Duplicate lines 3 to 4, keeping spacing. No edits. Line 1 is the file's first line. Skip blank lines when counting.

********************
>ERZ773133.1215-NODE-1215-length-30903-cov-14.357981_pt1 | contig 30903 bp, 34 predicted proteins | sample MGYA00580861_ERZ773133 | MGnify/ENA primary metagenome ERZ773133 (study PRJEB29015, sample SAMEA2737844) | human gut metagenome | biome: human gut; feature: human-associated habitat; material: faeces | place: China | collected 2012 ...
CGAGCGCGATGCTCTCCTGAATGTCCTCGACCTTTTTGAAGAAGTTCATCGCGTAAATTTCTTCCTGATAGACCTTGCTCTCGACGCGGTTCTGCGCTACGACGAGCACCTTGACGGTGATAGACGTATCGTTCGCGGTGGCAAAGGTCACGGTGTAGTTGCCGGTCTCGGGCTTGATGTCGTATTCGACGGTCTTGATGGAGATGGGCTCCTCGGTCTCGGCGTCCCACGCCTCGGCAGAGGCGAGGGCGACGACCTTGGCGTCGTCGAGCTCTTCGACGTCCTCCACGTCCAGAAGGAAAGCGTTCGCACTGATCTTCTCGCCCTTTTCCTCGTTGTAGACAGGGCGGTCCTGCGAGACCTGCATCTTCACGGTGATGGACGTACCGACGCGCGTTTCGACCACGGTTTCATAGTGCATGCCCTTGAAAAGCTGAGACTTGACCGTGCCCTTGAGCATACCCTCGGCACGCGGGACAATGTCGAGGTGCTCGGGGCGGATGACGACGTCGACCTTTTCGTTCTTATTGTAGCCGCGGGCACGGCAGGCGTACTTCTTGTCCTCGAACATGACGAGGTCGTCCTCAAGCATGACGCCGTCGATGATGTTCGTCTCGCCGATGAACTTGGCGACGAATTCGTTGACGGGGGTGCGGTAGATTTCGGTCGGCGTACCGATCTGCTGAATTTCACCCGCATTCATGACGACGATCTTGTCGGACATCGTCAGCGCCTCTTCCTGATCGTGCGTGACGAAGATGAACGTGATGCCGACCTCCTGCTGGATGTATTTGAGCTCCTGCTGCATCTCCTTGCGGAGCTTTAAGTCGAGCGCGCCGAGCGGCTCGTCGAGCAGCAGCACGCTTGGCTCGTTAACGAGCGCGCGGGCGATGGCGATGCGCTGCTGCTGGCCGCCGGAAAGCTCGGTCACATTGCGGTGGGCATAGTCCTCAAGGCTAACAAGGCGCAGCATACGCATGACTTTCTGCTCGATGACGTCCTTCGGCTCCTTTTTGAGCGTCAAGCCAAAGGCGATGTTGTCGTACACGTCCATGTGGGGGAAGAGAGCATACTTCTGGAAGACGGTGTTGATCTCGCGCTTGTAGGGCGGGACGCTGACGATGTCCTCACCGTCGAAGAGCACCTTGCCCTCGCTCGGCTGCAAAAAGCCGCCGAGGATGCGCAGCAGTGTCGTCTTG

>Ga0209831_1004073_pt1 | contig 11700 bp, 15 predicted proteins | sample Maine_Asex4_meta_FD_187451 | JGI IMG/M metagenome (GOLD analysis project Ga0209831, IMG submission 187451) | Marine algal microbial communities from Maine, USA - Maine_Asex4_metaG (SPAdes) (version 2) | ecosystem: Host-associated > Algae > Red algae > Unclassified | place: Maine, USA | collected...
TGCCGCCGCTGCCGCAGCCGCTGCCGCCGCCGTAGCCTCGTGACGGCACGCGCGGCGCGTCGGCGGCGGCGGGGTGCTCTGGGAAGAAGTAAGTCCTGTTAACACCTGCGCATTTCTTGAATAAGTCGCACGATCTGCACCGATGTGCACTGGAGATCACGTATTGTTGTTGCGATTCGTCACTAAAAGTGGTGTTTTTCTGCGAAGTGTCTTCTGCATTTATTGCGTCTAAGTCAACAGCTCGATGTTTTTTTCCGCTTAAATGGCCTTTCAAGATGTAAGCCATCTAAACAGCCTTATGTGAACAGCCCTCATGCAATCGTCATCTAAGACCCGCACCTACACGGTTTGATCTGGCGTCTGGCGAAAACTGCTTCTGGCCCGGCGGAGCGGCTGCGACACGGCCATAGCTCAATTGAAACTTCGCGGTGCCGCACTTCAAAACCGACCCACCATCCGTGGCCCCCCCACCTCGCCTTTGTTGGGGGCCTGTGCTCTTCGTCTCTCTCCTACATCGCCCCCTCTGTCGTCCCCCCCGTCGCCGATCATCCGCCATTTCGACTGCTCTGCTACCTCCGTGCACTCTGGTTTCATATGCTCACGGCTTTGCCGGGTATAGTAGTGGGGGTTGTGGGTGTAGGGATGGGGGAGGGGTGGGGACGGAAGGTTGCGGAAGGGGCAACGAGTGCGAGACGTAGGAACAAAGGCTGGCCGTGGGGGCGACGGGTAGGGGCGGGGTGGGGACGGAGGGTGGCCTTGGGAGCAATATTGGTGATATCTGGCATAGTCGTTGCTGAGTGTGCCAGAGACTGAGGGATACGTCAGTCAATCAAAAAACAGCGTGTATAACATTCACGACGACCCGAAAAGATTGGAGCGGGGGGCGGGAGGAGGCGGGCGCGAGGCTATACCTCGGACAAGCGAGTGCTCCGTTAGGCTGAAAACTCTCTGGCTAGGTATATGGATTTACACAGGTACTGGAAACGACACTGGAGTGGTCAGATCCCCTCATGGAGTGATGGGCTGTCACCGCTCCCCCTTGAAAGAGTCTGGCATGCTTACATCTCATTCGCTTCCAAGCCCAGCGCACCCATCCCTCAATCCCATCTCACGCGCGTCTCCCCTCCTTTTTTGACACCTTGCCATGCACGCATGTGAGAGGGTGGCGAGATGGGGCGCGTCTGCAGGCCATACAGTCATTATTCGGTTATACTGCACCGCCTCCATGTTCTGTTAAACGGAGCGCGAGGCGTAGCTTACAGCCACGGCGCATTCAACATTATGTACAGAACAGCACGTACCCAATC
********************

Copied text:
>Ga0209831_1004073_pt1 | contig 11700 bp, 15 predicted proteins | sample Maine_Asex4_meta_FD_187451 | JGI IMG/M metagenome (GOLD analysis project Ga0209831, IMG submission 187451) | Marine algal microbial communities from Maine, USA - Maine_Asex4_metaG (SPAdes) (version 2) | ecosystem: Host-associated > Algae > Red algae > Unclassified | place: Maine, USA | collected...
TGCCGCCGCTGCCGCAGCCGCTGCCGCCGCCGTAGCCTCGTGACGGCACGCGCGGCGCGTCGGCGGCGGCGGGGTGCTCTGGGAAGAAGTAAGTCCTGTTAACACCTGCGCATTTCTTGAATAAGTCGCACGATCTGCACCGATGTGCACTGGAGATCACGTATTGTTGTTGCGATTCGTCACTAAAAGTGGTGTTTTTCTGCGAAGTGTCTTCTGCATTTATTGCGTCTAAGTCAACAGCTCGATGTTTTTTTCCGCTTAAATGGCCTTTCAAGATGTAAGCCATCTAAACAGCCTTATGTGAACAGCCCTCATGCAATCGTCATCTAAGACCCGCACCTACACGGTTTGATCTGGCGTCTGGCGAAAACTGCTTCTGGCCCGGCGGAGCGGCTGCGACACGGCCATAGCTCAATTGAAACTTCGCGGTGCCGCACTTCAAAACCGACCCACCATCCGTGGCCCCCCCACCTCGCCTTTGTTGGGGGCCTGTGCTCTTCGTCTCTCTCCTACATCGCCCCCTCTGTCGTCCCCCCCGTCGCCGATCATCCGCCATTTCGACTGCTCTGCTACCTCCGTGCACTCTGGTTTCATATGCTCACGGCTTTGCCGGGTATAGTAGTGGGGGTTGTGGGTGTAGGGATGGGGGAGGGGTGGGGACGGAAGGTTGCGGAAGGGGCAACGAGTGCGAGACGTAGGAACAAAGGCTGGCCGTGGGGGCGACGGGTAGGGGCGGGGTGGGGACGGAGGGTGGCCTTGGGAGCAATATTGGTGATATCTGGCATAGTCGTTGCTGAGTGTGCCAGAGACTGAGGGATACGTCAGTCAATCAAAAAACAGCGTGTATAACATTCACGACGACCCGAAAAGATTGGAGCGGGGGGCGGGAGGAGGCGGGCGCGAGGCTATACCTCGGACAAGCGAGTGCTCCGTTAGGCTGAAAACTCTCTGGCTAGGTATATGGATTTACACAGGTACTGGAAACGACACTGGAGTGGTCAGATCCCCTCATGGAGTGATGGGCTGTCACCGCTCCCCCTTGAAAGAGTCTGGCATGCTTACATCTCATTCGCTTCCAAGCCCAGCGCACCCATCCCTCAATCCCATCTCACGCGCGTCTCCCCTCCTTTTTTGACACCTTGCCATGCACGCATGTGAGAGGGTGGCGAGATGGGGCGCGTCTGCAGGCCATACAGTCATTATTCGGTTATACTGCACCGCCTCCATGTTCTGTTAAACGGAGCGCGAGGCGTAGCTTACAGCCACGGCGCATTCAACATTATGTACAGAACAGCACGTACCCAATC